It has been privately approaching business people, and experts on economics, transport and other policy areas who have loose links to the Conservative Party, to beg them to give up their free time.
They want them to provide advice and research support to the Shadow Cabinet, to help it challenge Labour on forthcoming legislation.
Insiders say the opposition front bench is reeling from lack of research support, after 18 years during which it was able to rely on huge teams of civil servants. The party fears it does not have the resources to oppose Labour effectively.
One supporter who was approached for help said: "Basically there is a massive black hole when it comes to research in the Conservative Party. They are trying to assemble teams with team leaders to attack Labour on Bills it is preparing."
The teams will be co-ordinated by the research department at Conservative Central office. The "volunteer army" will include lobbyists with an expertise in a specific field and lawyers. Researchers will not be paid but will be told that they "are playing a big part in the Conservative fightback". The initiative, code-named "Put your Ideas into Action" is to be launched at Conservative Central Office in London this week.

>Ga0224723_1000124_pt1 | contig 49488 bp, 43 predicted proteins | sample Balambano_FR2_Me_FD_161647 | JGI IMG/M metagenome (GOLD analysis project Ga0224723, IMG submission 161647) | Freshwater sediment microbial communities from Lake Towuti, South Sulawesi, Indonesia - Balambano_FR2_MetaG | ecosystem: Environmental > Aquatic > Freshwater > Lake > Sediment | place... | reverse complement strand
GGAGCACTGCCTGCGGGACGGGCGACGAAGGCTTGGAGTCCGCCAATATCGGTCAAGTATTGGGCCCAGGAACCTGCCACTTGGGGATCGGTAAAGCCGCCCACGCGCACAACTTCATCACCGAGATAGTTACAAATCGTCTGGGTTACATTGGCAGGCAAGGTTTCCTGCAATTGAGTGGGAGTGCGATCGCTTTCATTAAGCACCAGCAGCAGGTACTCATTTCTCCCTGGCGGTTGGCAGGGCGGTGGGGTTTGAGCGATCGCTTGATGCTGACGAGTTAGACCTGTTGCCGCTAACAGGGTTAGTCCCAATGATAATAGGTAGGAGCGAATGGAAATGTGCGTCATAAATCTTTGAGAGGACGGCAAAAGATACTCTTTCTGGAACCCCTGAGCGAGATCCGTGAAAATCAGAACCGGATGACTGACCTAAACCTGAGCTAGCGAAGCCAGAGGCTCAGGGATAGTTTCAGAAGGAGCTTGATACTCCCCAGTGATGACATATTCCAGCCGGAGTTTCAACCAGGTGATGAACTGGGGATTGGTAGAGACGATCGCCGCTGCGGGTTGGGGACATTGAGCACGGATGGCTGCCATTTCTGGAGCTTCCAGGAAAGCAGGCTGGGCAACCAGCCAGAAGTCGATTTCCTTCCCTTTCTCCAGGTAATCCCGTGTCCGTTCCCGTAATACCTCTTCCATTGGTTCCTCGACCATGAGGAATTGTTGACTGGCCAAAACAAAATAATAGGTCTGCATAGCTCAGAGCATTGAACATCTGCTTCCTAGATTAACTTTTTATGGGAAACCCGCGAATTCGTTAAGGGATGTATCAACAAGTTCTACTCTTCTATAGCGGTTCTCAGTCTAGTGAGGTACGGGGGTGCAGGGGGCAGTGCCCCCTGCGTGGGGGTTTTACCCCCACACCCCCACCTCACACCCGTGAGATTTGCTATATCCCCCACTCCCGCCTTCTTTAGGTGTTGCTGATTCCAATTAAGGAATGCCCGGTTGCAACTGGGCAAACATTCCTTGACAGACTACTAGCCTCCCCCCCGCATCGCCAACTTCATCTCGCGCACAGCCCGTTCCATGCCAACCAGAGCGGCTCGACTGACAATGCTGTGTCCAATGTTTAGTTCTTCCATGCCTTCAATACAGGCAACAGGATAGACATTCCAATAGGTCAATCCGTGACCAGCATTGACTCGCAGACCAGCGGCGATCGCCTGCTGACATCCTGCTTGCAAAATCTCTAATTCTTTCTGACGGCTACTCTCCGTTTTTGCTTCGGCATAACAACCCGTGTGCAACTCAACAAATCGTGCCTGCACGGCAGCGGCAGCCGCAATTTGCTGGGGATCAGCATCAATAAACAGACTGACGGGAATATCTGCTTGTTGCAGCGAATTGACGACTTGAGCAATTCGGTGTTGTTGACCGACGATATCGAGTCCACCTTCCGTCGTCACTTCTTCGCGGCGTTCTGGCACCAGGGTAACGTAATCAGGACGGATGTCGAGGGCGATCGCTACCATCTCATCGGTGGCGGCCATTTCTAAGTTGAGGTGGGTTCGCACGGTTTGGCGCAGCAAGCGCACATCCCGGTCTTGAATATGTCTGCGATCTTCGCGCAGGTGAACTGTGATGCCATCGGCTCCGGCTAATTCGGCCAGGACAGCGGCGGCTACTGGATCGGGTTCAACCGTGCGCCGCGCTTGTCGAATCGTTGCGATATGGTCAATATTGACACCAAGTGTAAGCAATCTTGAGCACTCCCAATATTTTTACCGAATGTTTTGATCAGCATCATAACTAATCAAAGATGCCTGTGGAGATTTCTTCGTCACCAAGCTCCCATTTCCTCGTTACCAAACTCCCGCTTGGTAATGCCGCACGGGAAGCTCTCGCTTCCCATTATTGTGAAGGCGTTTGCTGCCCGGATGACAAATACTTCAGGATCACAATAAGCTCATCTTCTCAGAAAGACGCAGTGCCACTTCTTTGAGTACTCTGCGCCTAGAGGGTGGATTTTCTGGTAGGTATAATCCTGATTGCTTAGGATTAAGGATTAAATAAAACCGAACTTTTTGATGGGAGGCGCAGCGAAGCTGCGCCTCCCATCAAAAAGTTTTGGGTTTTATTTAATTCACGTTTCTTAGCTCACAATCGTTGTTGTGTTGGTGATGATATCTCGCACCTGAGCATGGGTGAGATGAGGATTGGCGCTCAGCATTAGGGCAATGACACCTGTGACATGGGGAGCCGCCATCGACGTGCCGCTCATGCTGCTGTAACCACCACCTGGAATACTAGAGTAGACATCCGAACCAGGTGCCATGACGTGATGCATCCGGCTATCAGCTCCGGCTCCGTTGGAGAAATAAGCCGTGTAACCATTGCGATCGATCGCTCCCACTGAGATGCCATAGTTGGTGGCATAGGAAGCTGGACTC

"It is about rounding up a whole load of experts who will work with the Conservative Party", said a party spokesman. "They are people with some expertise and think of themselves as natural Conservatives."
The experts have been assembled by Toby Vincentt, an active party member who is now deputy regional co-ordinator for the greater London region. He is said to have contacted "hundreds" of people, though many have refused because of a possible conflict of interest.
The move follows a massive economy drive by the Tory party, leading to the loss of around 40 jobs at its London headquarters and a moratorium on any expenditure over pounds 250.
The party's finances ran into trouble after the last election when its banker, the Royal Bank of Scotland, refused to extend the ceiling on its pounds 4m overdraft over this year. Archie Norman, chief executive of the Conservative Party, has reportedly ordered key party officials to return their credit cards to save cash.
The move is intended to beef up opposition attempts to catch out ministers on spending commitments and give them a rough ride in forthcoming debates on teachers' pay, changes to disability benefits and nurses' conditions.Reuse content